India could gain valuable systems integration experience developing a regional aircraft, but the domestic market for airliners with fewer than 120 seats is far from proven.
Earlier this week, India took an important step on the long road to becoming a commercial aircraft producer, when the prime minister's office said that a high level manufacturing committee had made the strategic decision to produce a new 70-90 seat aircraft.
"This is a strategic sector where there is a need to have a presence in the long term, particularly in view of the rapid growth of our aviation sector," it added.
A special purpose vehicle will be set up for the development and production of the aircraft.
For some years, India's National Aerospace Laboratories (NAL) has been developing plans for a regional transport aircraft (RTA). Although it is unclear whether the new aircraft will be a jet or turboprop, NAL told Flightglobal Pro in late 2012 that a turboprop would be preferable because the aircraft is envisaged as flying missions of 500nm (926km), and it would also be more suitable for military operations.
Even though developing the RTA will likely be less risky than the course taken by China, with its Comac ARJ21 and C919 airliner programmes, India will face major hurdles in developing an aircraft that the country's airlines will want to buy.
NAL believes that there is demand for up to 500 RTAs in India, from both commercial and military operators. For the time being, however, the Indian market for aircraft that seat between 40 and 120 passengers is negligible.
Flightglobal's Ascend Online database shows that there are merely 25 40-69 seat aircraft serving in India. These are mainly ATR 72-500s operated by Jet Airways and ATR 42-300s operated by Air India.
As for 70-119 seaters, there are but 17 aircraft in service. These are mainly the Bombardier Dash 8 Q400 aircraft used by SpiceJet. Flightglobal's Ascend Online database shows that Air India Regional is the country's only operator of regional jets, with four Bombardier CRJ700s, one of which is in storage.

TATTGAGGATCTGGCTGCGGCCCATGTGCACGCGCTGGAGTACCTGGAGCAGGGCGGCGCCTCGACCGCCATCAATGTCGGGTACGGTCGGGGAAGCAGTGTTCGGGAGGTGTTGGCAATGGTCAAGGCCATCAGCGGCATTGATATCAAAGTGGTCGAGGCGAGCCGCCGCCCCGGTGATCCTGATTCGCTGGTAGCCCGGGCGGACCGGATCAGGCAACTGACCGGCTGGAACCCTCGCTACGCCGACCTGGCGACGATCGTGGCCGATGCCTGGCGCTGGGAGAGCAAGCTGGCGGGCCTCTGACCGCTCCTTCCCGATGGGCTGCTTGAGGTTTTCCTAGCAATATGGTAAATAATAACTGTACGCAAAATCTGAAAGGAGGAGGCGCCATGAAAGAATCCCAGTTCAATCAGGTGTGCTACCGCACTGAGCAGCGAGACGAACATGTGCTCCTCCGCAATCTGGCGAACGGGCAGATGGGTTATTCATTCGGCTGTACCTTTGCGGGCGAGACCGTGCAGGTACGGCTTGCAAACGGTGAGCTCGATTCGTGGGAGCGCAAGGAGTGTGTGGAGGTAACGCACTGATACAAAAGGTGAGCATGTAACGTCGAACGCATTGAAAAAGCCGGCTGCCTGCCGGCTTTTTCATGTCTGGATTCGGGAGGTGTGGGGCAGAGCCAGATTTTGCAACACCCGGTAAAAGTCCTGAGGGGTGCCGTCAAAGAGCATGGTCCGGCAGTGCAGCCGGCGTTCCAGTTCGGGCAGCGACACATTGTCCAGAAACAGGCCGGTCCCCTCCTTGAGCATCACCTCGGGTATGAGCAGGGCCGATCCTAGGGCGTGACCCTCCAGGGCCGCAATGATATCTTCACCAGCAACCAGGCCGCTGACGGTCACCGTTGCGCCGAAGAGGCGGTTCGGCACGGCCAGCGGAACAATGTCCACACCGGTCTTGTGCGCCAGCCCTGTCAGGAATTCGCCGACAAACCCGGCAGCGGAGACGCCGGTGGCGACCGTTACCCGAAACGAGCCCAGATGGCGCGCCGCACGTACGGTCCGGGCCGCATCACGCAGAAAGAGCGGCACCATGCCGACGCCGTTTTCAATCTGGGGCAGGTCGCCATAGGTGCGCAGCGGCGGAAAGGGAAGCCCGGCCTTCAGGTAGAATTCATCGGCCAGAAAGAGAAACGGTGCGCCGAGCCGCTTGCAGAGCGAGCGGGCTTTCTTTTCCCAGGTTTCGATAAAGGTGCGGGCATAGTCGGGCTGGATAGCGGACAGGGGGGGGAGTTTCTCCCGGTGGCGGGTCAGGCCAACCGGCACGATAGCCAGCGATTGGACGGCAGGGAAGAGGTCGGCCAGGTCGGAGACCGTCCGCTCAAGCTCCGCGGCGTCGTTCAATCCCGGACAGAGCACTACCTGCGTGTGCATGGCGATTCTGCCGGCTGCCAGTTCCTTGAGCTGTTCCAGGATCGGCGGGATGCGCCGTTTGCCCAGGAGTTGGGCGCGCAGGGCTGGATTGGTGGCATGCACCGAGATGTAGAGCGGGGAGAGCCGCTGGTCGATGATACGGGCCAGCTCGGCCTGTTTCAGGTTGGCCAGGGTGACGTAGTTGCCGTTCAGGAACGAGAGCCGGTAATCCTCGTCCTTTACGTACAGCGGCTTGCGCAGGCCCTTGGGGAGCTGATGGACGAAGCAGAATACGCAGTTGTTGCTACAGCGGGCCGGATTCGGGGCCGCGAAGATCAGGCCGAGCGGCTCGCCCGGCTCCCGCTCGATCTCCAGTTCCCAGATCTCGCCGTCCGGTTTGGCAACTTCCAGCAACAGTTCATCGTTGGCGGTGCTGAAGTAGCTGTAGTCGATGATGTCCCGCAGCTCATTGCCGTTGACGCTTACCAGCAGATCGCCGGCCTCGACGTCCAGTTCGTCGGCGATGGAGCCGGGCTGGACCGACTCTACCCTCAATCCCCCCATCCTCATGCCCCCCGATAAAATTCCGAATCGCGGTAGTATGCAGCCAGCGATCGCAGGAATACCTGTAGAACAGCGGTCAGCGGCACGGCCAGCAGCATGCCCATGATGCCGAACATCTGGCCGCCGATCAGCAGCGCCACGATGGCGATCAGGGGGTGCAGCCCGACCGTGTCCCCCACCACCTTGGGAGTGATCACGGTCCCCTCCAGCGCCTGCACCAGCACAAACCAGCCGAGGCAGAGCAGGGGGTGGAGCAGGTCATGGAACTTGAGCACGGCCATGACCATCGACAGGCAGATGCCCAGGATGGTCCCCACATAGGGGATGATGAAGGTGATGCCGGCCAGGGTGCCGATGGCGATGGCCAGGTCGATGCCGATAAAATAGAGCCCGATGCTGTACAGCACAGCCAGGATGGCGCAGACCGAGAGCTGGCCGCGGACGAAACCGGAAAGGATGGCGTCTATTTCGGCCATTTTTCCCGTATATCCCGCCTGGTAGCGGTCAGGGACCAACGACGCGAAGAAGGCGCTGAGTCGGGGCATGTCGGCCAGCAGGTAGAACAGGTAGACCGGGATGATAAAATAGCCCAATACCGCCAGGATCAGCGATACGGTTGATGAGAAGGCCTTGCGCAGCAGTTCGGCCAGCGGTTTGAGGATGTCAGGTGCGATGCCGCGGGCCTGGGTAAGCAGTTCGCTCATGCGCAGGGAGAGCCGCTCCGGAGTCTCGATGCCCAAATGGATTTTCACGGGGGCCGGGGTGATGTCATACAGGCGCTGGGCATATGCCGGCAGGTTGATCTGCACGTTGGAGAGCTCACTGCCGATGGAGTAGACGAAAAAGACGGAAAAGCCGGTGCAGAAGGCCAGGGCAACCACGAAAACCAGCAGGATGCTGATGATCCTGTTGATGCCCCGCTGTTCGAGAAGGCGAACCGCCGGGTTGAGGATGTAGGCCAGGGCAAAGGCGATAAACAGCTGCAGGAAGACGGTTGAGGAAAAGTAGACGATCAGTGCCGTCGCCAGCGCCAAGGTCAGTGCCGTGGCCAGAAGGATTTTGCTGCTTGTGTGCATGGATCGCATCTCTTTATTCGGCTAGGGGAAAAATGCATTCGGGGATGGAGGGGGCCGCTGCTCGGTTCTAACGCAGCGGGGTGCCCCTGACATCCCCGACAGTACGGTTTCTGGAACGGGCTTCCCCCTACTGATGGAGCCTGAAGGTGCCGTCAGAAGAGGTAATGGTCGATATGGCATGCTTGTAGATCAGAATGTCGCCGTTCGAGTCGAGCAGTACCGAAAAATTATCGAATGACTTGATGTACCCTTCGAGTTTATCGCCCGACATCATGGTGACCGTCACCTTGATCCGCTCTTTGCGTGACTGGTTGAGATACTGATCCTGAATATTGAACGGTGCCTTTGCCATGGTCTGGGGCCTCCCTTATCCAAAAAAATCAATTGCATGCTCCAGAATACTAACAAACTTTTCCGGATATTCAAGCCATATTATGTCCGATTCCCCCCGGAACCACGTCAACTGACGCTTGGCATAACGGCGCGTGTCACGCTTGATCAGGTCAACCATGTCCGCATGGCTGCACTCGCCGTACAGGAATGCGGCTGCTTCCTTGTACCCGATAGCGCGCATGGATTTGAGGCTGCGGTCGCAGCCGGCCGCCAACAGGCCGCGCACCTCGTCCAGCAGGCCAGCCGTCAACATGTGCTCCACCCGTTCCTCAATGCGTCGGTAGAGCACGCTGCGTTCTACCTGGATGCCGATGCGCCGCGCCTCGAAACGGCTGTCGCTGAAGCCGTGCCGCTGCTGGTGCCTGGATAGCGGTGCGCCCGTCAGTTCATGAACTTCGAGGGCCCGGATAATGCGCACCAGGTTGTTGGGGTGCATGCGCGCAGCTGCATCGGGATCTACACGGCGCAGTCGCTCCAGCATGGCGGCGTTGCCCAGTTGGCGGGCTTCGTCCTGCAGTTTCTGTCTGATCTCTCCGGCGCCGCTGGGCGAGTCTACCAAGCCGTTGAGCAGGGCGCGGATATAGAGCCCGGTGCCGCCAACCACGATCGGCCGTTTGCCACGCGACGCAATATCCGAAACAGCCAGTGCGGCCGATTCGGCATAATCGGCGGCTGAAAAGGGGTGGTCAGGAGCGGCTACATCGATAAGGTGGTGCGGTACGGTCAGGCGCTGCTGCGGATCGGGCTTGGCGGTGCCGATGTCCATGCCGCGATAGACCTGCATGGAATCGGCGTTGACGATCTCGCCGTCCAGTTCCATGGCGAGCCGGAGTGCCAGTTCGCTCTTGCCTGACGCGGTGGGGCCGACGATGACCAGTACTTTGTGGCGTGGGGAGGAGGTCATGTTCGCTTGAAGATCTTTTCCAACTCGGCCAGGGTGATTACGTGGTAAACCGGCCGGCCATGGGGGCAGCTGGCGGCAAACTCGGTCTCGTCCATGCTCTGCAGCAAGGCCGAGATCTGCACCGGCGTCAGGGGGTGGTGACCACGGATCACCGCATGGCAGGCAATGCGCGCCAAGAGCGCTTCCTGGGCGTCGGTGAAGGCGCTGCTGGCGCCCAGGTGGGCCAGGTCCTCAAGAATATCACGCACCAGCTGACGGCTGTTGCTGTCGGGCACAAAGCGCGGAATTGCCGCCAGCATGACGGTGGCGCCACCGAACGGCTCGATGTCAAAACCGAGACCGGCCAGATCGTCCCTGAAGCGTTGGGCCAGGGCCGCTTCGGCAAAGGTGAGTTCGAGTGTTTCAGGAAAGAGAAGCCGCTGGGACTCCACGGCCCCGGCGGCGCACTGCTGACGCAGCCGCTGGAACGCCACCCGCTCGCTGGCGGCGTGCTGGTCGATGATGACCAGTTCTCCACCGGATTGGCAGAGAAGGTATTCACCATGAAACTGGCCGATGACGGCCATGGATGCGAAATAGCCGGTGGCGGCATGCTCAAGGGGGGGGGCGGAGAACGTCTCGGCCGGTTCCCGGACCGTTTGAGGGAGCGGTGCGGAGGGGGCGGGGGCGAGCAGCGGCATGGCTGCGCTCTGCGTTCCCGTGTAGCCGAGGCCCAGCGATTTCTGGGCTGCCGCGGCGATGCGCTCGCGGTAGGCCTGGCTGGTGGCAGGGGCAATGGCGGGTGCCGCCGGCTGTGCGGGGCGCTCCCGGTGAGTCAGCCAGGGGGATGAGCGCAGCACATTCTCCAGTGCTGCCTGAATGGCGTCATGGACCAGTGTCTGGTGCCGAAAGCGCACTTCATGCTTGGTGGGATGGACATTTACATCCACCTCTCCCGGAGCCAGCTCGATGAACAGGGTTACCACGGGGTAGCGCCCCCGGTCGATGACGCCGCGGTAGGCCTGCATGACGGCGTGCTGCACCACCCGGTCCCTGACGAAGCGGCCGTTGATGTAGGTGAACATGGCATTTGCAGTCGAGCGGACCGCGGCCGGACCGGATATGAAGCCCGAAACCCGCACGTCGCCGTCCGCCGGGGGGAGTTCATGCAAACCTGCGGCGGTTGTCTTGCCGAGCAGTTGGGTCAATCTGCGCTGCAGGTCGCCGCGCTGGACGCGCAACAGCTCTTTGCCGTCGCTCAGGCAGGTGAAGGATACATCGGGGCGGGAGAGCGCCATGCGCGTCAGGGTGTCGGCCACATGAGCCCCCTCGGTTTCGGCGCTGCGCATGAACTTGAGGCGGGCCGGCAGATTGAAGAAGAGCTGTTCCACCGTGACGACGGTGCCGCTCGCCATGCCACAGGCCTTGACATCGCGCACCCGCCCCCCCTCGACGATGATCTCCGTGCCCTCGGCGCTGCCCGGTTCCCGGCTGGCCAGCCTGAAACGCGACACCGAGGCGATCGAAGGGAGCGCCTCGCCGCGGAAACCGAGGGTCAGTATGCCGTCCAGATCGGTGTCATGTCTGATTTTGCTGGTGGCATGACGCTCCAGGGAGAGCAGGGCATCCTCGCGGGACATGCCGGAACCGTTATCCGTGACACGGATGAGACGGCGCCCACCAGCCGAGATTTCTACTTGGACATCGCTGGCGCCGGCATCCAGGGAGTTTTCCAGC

This means that regional aircraft, either jets or turboprops, comprise just 11.4% of India's total commercial aircraft market of 367 aircraft.
As for deployment, FlightMaps Analytics shows that Air India primarily deploys its CRJ700s on thin, point-to-point routes from New Delhi. These aircraft operate exclusively in the north of India, serving destinations such as Dehradun, Guwahati, Allahabad, Jabalpur, Bhubaneshwar and Port Blair.
India's regional jet routes
FlightMaps Analytics also shows that turboprops are used mainly on feeder routes in both north and south India. Notable turboprop hubs are New Delhi, Chennai, Bengaluru and Hyderabad.
India's turboprop routes
Major international airframers are divided on the outlook for regional aircraft in India.
In September 2012, Boeing - which does not make regional jets - predicted that of the 1,450 new aircraft that India will need by 2032, only 15 are regional jets.
However, in February 2013, Embraer - which does produce regional jets - told Flightglobal Pro that the outlook for regional jets in India is rosy.
"If you look at the yield in India today on the metro markets, it is one of the lowest yields in the world," said Embraer's vice-president Asia airline market Alex Glock.
"However if you look at the tier three markets, there is a 20% premium yield in those markets that cannot be served by the larger aircraft, and these markets are growing at 70%."
Those markets are largely served by turboprop aircraft, such as the ATR 72 and Q400, but Glock believes that carriers will soon look to regional jets to open up new city pairs, potentially between cities across the country.
Should NAL and Embraer be right about the future potential of India's regional aircraft market, India's new RTA will face merciless competition from established players. India's record of developing new aircraft is highly suspect. The country has yet to attempt a major commercial aircraft, but military programmes such as NAL's Saras and Hindustan Aeronautics' Tejas fighter have suffered legions of problems in their long, difficult development programmes.